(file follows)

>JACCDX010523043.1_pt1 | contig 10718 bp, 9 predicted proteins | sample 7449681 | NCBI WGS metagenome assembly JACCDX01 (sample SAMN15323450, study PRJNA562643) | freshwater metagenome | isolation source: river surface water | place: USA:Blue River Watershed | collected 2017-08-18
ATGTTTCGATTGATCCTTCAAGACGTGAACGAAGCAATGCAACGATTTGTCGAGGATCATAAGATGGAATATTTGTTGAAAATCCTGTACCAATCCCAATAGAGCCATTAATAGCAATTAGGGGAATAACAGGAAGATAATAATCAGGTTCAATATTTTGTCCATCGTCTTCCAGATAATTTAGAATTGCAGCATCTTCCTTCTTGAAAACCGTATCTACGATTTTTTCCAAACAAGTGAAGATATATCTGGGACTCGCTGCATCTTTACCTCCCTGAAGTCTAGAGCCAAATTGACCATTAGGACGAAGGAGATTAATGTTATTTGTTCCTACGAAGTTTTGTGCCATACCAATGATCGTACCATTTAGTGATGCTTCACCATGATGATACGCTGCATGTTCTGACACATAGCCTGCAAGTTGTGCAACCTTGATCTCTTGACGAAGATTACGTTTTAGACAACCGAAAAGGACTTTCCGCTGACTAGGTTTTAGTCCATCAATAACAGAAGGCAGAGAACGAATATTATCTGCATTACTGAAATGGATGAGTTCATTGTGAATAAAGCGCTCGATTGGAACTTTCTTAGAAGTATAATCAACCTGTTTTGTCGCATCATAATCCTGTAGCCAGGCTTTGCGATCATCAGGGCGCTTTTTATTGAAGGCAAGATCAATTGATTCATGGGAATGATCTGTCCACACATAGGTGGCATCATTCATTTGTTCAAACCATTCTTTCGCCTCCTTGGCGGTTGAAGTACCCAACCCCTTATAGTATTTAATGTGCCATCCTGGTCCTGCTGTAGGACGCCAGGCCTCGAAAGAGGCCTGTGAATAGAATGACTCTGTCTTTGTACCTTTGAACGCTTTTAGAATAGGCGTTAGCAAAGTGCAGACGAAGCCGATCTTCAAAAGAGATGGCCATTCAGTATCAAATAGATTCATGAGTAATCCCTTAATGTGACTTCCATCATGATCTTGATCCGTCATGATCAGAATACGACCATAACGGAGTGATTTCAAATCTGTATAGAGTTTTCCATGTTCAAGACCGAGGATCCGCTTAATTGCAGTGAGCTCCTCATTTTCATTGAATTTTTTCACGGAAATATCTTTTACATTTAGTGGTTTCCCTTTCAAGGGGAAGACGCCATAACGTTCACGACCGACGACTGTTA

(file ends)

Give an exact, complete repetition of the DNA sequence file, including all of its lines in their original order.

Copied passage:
>JACCDX010523043.1_pt1 | contig 10718 bp, 9 predicted proteins | sample 7449681 | NCBI WGS metagenome assembly JACCDX01 (sample SAMN15323450, study PRJNA562643) | freshwater metagenome | isolation source: river surface water | place: USA:Blue River Watershed | collected 2017-08-18
ATGTTTCGATTGATCCTTCAAGACGTGAACGAAGCAATGCAACGATTTGTCGAGGATCATAAGATGGAATATTTGTTGAAAATCCTGTACCAATCCCAATAGAGCCATTAATAGCAATTAGGGGAATAACAGGAAGATAATAATCAGGTTCAATATTTTGTCCATCGTCTTCCAGATAATTTAGAATTGCAGCATCTTCCTTCTTGAAAACCGTATCTACGATTTTTTCCAAACAAGTGAAGATATATCTGGGACTCGCTGCATCTTTACCTCCCTGAAGTCTAGAGCCAAATTGACCATTAGGACGAAGGAGATTAATGTTATTTGTTCCTACGAAGTTTTGTGCCATACCAATGATCGTACCATTTAGTGATGCTTCACCATGATGATACGCTGCATGTTCTGACACATAGCCTGCAAGTTGTGCAACCTTGATCTCTTGACGAAGATTACGTTTTAGACAACCGAAAAGGACTTTCCGCTGACTAGGTTTTAGTCCATCAATAACAGAAGGCAGAGAACGAATATTATCTGCATTACTGAAATGGATGAGTTCATTGTGAATAAAGCGCTCGATTGGAACTTTCTTAGAAGTATAATCAACCTGTTTTGTCGCATCATAATCCTGTAGCCAGGCTTTGCGATCATCAGGGCGCTTTTTATTGAAGGCAAGATCAATTGATTCATGGGAATGATCTGTCCACACATAGGTGGCATCATTCATTTGTTCAAACCATTCTTTCGCCTCCTTGGCGGTTGAAGTACCCAACCCCTTATAGTATTTAATGTGCCATCCTGGTCCTGCTGTAGGACGCCAGGCCTCGAAAGAGGCCTGTGAATAGAATGACTCTGTCTTTGTACCTTTGAACGCTTTTAGAATAGGCGTTAGCAAAGTGCAGACGAAGCCGATCTTCAAAAGAGATGGCCATTCAGTATCAAATAGATTCATGAGTAATCCCTTAATGTGACTTCCATCATGATCTTGATCCGTCATGATCAGAATACGACCATAACGGAGTGATTTCAAATCTGTATAGAGTTTTCCATGTTCAAGACCGAGGATCCGCTTAATTGCAGTGAGCTCCTCATTTTCATTGAATTTTTTCACGGAAATATCTTTTACATTTAGTGGTTTCCCTTTCAAGGGGAAGACGCCATAACGTTCACGACCGACGACTGTTA